After screening his debut film “Mudhal Mudhal Mudhal Varai” at IFFI-08, director, Krishnan Seshadri Gomatam is planning a thriller.

A commercial film does not have to be illogical.

His hairstyle resembles Lord Meghnad Desai’s. His first film touched the pulse of the urban cinemagoers. Such was the thaw he experienced when he screened it at the recently concluded International Film Festival of India in Goa that he now intends to make a Hindi version of the Tamil original. The film, “Mudhal Mudhal Mudhal Varai”, had no stars, just a script, a screenplay and some fine cinematography. And a director in control. His second film promises to be a thriller, one that will have topicality about it in the wake of the Mumbai attack. It will have stars too, in fact, it may just have the biggest of them all!

Welcome to the changing world of Krishnan Seshadri Gomatam. He answers your greeting with Hare Krishna. He laughs like a man who has known no sorrow. His eyes have that spark of joy too. His words, alternately loud and low decibel, are measured. That is until he talks about his films: his first film, the critically acclaimed “Mudhal Mudhal Mudhal Varai” that is thirsty for Hindi cinemagoers; his upcoming second that will be a thriller. Then there is….well, another one. As Krishnan says, “I have several stories. I can make a film for others too. Any time, I can sit and work and develop a story. After my first film, I need a hero. I need to get across to the masses.”

Needs a Khan

So, is the man ready to crossover? From the niche to the popular? Walk the lane of well known Tamil directors who have reaped a harvest through Rajnikanth-kind of over-the-top drama?

Krishnan is quick to clear the perception. “A commercial film does not have to be illogical, it can still challenge your brains. You can attract the crowd to the box office but still show it at IFFI and elsewhere on the festival circuit.”

So, is that the formula he is using in his latest?

“It is in the early stages yet. I need a popular Khan. But the story is very contemporary. The hero plays a double role, one guy is Hindu, the other a Muslim. For a large part the film goes with the popular mood until there is a little message in the climax.”

A little pause, and he continues, “I want to go with the popular belief, make Muslim the bad guy….I want people to wonder, to get angry…but all this won’t last because our ethos is different.”

So, it is all goody-goody at the end?

“Let that be a surprise. I like to be surprised too.”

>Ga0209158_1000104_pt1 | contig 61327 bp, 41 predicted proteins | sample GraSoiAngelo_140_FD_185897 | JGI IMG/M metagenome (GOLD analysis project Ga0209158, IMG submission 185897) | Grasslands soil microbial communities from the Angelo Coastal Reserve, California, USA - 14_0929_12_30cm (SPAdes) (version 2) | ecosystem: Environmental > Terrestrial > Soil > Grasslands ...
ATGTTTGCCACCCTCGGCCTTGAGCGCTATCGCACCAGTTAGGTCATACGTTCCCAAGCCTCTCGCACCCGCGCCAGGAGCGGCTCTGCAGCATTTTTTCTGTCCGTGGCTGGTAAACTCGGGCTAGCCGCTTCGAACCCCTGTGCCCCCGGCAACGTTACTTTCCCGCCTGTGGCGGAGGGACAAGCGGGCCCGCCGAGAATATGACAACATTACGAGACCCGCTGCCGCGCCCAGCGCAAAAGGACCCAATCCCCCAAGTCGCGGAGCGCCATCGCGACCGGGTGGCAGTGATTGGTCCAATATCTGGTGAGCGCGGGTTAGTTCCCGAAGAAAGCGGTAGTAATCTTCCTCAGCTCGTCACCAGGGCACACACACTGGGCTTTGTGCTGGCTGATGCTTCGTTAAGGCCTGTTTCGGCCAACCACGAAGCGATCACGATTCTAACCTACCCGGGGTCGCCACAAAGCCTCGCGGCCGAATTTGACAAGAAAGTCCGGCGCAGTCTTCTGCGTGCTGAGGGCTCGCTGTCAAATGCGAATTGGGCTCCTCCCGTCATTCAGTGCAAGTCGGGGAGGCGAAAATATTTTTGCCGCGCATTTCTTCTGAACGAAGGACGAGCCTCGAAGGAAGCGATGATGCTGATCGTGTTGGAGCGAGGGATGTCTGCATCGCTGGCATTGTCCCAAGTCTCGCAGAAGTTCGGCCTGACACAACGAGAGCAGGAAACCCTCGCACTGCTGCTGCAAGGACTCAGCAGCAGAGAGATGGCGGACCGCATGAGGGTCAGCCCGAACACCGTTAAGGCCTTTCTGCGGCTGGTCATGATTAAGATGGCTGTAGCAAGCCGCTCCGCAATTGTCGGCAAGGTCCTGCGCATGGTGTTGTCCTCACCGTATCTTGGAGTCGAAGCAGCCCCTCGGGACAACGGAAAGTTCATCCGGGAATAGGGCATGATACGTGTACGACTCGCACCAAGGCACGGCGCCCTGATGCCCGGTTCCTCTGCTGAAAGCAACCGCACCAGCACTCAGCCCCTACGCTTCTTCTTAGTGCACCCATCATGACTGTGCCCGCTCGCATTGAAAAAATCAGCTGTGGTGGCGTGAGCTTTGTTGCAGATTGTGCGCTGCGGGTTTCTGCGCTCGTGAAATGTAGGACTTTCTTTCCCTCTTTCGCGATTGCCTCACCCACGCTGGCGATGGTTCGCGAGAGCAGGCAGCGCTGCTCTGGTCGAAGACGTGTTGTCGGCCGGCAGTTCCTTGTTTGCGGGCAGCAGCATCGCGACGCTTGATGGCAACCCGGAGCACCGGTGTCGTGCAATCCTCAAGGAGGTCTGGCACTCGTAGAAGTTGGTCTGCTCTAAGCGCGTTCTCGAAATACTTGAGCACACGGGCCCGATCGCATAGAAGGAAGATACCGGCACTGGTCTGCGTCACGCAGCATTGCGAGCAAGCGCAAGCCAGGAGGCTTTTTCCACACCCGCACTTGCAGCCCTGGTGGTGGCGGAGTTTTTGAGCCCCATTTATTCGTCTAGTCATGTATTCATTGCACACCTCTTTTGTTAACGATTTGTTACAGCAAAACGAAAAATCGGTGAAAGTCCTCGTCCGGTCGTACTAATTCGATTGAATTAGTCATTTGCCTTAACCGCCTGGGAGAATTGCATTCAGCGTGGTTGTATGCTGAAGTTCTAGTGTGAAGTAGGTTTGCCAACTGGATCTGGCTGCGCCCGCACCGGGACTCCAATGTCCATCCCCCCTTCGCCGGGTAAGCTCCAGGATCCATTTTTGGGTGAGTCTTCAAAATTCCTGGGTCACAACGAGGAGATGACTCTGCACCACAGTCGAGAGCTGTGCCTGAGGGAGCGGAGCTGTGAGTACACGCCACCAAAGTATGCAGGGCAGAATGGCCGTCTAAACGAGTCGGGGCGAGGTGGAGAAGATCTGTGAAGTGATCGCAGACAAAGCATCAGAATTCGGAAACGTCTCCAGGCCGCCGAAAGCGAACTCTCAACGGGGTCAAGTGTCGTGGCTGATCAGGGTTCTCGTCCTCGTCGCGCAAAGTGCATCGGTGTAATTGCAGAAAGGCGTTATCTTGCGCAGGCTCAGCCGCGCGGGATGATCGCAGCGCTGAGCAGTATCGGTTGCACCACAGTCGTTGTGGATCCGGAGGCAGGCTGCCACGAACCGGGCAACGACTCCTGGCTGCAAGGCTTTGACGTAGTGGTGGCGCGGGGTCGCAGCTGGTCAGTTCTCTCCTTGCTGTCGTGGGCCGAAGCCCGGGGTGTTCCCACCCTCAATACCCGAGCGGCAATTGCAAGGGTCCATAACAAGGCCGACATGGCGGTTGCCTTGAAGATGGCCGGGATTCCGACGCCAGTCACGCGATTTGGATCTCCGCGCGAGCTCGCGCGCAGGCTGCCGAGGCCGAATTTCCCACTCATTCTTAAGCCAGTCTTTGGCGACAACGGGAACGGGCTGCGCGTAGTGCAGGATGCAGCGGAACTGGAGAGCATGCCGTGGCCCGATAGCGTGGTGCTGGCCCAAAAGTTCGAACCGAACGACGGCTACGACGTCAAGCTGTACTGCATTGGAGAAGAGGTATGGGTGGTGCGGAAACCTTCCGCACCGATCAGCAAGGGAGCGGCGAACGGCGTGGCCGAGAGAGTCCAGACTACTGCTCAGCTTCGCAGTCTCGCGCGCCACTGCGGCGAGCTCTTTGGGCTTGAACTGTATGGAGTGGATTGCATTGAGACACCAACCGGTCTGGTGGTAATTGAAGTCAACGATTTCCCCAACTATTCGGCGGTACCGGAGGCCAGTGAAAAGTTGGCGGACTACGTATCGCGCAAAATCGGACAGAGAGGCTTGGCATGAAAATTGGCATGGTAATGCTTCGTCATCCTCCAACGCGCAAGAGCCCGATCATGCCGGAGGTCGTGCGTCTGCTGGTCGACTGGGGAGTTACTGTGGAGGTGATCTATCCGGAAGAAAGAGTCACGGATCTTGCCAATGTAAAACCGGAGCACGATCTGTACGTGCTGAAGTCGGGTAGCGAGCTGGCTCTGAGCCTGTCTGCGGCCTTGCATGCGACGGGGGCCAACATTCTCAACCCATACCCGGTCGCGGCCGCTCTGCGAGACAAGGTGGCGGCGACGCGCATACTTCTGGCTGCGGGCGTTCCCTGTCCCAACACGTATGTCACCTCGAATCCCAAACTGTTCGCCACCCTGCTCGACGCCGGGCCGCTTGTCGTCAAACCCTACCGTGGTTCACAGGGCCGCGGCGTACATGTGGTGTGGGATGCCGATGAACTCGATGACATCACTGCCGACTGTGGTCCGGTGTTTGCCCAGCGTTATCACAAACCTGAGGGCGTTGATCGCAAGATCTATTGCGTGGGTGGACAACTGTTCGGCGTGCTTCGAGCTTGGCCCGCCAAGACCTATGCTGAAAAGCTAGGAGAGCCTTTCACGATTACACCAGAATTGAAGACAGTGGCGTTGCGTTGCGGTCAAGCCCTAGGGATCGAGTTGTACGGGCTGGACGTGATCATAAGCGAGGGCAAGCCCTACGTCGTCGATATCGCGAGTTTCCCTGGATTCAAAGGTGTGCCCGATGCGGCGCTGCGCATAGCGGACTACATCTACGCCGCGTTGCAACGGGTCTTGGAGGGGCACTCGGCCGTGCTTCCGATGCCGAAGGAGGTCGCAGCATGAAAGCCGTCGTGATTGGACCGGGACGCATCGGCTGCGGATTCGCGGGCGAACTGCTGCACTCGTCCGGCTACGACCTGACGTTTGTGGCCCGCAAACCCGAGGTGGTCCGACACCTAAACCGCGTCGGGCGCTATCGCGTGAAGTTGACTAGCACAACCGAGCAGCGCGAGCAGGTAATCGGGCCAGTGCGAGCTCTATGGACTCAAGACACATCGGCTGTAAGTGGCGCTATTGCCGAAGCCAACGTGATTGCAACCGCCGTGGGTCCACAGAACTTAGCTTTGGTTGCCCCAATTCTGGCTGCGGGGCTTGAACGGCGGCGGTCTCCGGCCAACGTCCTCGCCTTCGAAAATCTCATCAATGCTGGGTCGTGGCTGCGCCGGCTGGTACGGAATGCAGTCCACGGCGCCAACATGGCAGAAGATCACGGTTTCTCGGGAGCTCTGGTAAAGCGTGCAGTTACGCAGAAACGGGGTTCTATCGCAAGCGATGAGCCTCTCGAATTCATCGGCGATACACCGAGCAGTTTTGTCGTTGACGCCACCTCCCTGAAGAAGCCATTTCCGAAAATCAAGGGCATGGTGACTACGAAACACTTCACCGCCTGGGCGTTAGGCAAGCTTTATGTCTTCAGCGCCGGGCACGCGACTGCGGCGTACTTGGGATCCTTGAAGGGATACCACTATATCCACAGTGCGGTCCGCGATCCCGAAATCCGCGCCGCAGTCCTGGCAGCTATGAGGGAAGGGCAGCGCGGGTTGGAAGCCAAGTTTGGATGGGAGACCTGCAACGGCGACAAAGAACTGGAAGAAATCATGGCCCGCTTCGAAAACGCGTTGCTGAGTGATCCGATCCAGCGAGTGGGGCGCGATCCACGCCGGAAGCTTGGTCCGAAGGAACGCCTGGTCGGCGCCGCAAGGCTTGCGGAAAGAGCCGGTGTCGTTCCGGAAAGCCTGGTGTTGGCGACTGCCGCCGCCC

As for surprises there were plenty – not always pleasant though – in store for Krishnan as he wrapped up “M3V”, then released it without prior experience of the tricks of the marketing trade. There were a few autobiographical shades too in the film.

“Making ‘M3V’ was not a big risk. The audiences have evolved with globalisation. People like to see films similar to those coming from abroad, not just Hollywood. They have a wider exposure to different cinema thanks to satellite channels. As for my film being different from box office masala films, well, we don’t go to similar schools, we don’t dress alike. Similarly, our taste for film is different. I aimed my film at the multiplex audiences. I wanted to feel their pulse with characters that could have some autobiographical sketching but were otherwise fictional. I did not adopt a linear approach to the film, rather it was a multi-layered story and I said much through my narrative.”

Isn’t he guilty of leaving the poor cinemagoers, the rural Indians out of his purview too?

“Why should we talk of only poor Indians in cinema? Thanks to globalisation even smaller towns are developing. My movie has realism without being boring. There is hope, even in death too. And at the end of the day, every piece of cinema is for commerce too. Aamir Khan’s ‘Taare Zameen Par’ is the ultimate example of socially relevant, meaningful cinema that is commercially successful too.”

So, will his next movie be yet another take on terrorism with a politically expedient narration?

“Our values are intact. Even youngsters have their grooming in order. Why should one do something that one would not be happy about later?” Prepare for a long innings.